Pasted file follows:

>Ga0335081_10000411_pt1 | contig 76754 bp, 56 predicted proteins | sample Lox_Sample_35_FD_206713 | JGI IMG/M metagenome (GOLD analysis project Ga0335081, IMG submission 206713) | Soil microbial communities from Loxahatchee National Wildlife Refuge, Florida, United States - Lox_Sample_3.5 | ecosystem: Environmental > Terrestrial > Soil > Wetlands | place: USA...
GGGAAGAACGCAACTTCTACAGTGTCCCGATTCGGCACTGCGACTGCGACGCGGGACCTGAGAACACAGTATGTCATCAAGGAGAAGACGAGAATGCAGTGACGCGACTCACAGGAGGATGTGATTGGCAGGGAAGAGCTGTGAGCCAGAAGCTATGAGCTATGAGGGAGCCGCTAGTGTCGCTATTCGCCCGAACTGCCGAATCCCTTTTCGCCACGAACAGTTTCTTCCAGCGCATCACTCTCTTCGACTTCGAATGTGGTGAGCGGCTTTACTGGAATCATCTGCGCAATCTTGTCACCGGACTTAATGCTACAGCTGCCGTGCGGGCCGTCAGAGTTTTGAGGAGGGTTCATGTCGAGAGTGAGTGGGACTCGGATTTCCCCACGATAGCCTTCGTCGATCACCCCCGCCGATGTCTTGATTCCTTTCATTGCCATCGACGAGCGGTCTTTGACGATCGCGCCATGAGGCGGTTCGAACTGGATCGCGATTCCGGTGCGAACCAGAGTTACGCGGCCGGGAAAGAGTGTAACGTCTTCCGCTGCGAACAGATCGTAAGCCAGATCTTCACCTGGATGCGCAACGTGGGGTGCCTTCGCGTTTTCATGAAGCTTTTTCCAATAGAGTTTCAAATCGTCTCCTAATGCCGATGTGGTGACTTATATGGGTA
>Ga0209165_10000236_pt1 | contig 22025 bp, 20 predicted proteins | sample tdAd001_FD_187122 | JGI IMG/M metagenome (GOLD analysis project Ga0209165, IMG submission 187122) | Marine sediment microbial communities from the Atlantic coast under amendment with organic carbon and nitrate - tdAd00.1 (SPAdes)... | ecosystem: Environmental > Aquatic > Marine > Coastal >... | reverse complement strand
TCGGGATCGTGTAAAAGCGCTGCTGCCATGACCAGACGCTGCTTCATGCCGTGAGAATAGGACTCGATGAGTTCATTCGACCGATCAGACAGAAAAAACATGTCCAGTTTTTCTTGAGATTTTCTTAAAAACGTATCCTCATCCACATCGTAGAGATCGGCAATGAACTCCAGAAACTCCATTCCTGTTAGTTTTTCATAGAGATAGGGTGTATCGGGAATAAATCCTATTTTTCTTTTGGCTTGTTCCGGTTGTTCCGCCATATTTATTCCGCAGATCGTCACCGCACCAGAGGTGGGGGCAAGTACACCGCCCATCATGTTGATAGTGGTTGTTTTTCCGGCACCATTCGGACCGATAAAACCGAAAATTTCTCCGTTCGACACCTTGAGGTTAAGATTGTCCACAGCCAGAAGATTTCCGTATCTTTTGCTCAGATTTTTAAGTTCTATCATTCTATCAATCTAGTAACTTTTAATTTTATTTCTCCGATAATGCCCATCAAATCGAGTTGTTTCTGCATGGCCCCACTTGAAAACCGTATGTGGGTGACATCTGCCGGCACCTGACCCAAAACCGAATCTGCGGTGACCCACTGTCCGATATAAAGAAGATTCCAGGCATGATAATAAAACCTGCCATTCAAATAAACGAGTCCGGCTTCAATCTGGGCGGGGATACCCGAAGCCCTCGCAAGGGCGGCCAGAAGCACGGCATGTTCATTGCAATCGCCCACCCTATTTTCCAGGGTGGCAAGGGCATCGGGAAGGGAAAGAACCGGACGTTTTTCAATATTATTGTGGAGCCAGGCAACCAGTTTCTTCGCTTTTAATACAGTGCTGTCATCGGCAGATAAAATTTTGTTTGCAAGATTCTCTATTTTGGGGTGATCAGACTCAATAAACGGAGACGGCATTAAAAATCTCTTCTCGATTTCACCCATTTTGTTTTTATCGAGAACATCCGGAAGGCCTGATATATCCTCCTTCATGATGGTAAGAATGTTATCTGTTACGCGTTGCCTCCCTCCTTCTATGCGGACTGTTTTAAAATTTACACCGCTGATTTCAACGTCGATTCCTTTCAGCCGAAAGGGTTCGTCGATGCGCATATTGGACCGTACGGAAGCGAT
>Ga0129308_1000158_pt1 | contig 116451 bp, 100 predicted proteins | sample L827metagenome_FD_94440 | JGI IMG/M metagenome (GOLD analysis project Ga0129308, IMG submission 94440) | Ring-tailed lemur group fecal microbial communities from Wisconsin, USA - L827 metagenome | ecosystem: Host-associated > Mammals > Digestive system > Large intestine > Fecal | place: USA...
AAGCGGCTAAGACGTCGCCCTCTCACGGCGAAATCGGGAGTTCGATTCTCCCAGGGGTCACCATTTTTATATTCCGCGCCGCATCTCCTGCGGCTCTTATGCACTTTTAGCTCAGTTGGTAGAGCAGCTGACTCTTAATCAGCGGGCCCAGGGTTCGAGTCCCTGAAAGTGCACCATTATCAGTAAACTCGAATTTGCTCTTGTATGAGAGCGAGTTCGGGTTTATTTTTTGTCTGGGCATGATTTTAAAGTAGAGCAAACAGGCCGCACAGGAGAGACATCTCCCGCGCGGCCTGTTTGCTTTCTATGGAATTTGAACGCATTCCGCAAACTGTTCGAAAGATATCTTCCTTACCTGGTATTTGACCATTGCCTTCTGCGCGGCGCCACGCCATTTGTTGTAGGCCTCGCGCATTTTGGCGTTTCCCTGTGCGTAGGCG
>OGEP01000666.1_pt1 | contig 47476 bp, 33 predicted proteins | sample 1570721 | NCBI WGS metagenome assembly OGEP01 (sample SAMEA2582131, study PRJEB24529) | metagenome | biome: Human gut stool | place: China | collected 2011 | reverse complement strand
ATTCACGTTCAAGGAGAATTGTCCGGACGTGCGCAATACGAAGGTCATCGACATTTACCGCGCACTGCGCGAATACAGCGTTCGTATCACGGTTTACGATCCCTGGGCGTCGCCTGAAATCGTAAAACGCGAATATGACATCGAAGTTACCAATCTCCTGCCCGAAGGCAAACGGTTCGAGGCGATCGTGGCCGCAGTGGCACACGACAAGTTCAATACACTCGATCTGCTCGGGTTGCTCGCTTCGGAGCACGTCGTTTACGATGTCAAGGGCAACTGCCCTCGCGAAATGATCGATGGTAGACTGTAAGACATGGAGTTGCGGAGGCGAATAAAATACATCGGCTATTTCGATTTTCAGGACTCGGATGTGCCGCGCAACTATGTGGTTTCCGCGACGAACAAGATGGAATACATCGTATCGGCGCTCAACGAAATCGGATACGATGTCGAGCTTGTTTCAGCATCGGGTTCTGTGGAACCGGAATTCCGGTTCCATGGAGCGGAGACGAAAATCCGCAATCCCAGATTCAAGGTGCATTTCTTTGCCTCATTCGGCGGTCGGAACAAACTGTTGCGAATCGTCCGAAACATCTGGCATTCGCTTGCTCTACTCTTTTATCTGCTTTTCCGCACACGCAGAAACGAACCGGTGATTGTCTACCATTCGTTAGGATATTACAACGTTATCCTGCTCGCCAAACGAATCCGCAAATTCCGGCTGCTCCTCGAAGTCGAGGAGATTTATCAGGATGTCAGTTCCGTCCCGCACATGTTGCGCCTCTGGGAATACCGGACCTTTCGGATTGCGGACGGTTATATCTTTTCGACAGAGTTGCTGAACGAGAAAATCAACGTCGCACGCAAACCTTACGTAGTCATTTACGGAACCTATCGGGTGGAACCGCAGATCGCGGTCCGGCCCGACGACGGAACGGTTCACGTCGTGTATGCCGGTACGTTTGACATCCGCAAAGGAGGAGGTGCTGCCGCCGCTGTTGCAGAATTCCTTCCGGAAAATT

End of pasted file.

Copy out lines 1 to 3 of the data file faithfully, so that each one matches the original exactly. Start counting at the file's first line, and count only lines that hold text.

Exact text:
>Ga0335081_10000411_pt1 | contig 76754 bp, 56 predicted proteins | sample Lox_Sample_35_FD_206713 | JGI IMG/M metagenome (GOLD analysis project Ga0335081, IMG submission 206713) | Soil microbial communities from Loxahatchee National Wildlife Refuge, Florida, United States - Lox_Sample_3.5 | ecosystem: Environmental > Terrestrial > Soil > Wetlands | place: USA...
GGGAAGAACGCAACTTCTACAGTGTCCCGATTCGGCACTGCGACTGCGACGCGGGACCTGAGAACACAGTATGTCATCAAGGAGAAGACGAGAATGCAGTGACGCGACTCACAGGAGGATGTGATTGGCAGGGAAGAGCTGTGAGCCAGAAGCTATGAGCTATGAGGGAGCCGCTAGTGTCGCTATTCGCCCGAACTGCCGAATCCCTTTTCGCCACGAACAGTTTCTTCCAGCGCATCACTCTCTTCGACTTCGAATGTGGTGAGCGGCTTTACTGGAATCATCTGCGCAATCTTGTCACCGGACTTAATGCTACAGCTGCCGTGCGGGCCGTCAGAGTTTTGAGGAGGGTTCATGTCGAGAGTGAGTGGGACTCGGATTTCCCCACGATAGCCTTCGTCGATCACCCCCGCCGATGTCTTGATTCCTTTCATTGCCATCGACGAGCGGTCTTTGACGATCGCGCCATGAGGCGGTTCGAACTGGATCGCGATTCCGGTGCGAACCAGAGTTACGCGGCCGGGAAAGAGTGTAACGTCTTCCGCTGCGAACAGATCGTAAGCCAGATCTTCACCTGGATGCGCAACGTGGGGTGCCTTCGCGTTTTCATGAAGCTTTTTCCAATAGAGTTTCAAATCGTCTCCTAATGCCGATGTGGTGACTTATATGGGTA
>Ga0209165_10000236_pt1 | contig 22025 bp, 20 predicted proteins | sample tdAd001_FD_187122 | JGI IMG/M metagenome (GOLD analysis project Ga0209165, IMG submission 187122) | Marine sediment microbial communities from the Atlantic coast under amendment with organic carbon and nitrate - tdAd00.1 (SPAdes)... | ecosystem: Environmental > Aquatic > Marine > Coastal >... | reverse complement strand